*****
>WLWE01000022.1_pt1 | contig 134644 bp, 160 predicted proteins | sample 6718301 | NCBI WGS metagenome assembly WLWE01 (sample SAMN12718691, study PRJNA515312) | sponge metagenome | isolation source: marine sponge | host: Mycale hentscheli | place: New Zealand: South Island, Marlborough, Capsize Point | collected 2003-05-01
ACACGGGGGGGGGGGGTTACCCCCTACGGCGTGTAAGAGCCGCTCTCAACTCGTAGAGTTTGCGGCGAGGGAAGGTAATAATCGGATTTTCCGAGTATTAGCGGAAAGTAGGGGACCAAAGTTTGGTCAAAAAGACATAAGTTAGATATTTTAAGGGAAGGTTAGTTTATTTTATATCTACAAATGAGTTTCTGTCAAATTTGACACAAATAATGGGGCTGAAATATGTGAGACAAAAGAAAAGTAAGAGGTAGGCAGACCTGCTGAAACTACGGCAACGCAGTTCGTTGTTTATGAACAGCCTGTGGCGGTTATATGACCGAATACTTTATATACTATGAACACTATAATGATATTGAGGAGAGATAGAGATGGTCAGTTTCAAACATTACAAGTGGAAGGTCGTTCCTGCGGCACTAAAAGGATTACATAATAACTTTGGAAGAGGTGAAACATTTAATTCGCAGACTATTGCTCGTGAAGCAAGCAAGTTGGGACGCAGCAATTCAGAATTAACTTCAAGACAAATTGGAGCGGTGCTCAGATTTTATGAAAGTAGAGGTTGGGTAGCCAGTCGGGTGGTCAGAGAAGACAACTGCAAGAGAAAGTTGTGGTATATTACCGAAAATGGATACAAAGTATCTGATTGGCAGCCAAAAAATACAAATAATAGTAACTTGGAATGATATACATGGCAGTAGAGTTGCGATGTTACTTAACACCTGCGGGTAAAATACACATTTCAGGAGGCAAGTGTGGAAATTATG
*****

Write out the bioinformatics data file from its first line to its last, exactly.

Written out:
>WLWE01000022.1_pt1 | contig 134644 bp, 160 predicted proteins | sample 6718301 | NCBI WGS metagenome assembly WLWE01 (sample SAMN12718691, study PRJNA515312) | sponge metagenome | isolation source: marine sponge | host: Mycale hentscheli | place: New Zealand: South Island, Marlborough, Capsize Point | collected 2003-05-01
ACACGGGGGGGGGGGGTTACCCCCTACGGCGTGTAAGAGCCGCTCTCAACTCGTAGAGTTTGCGGCGAGGGAAGGTAATAATCGGATTTTCCGAGTATTAGCGGAAAGTAGGGGACCAAAGTTTGGTCAAAAAGACATAAGTTAGATATTTTAAGGGAAGGTTAGTTTATTTTATATCTACAAATGAGTTTCTGTCAAATTTGACACAAATAATGGGGCTGAAATATGTGAGACAAAAGAAAAGTAAGAGGTAGGCAGACCTGCTGAAACTACGGCAACGCAGTTCGTTGTTTATGAACAGCCTGTGGCGGTTATATGACCGAATACTTTATATACTATGAACACTATAATGATATTGAGGAGAGATAGAGATGGTCAGTTTCAAACATTACAAGTGGAAGGTCGTTCCTGCGGCACTAAAAGGATTACATAATAACTTTGGAAGAGGTGAAACATTTAATTCGCAGACTATTGCTCGTGAAGCAAGCAAGTTGGGACGCAGCAATTCAGAATTAACTTCAAGACAAATTGGAGCGGTGCTCAGATTTTATGAAAGTAGAGGTTGGGTAGCCAGTCGGGTGGTCAGAGAAGACAACTGCAAGAGAAAGTTGTGGTATATTACCGAAAATGGATACAAAGTATCTGATTGGCAGCCAAAAAATACAAATAATAGTAACTTGGAATGATATACATGGCAGTAGAGTTGCGATGTTACTTAACACCTGCGGGTAAAATACACATTTCAGGAGGCAAGTGTGGAAATTATG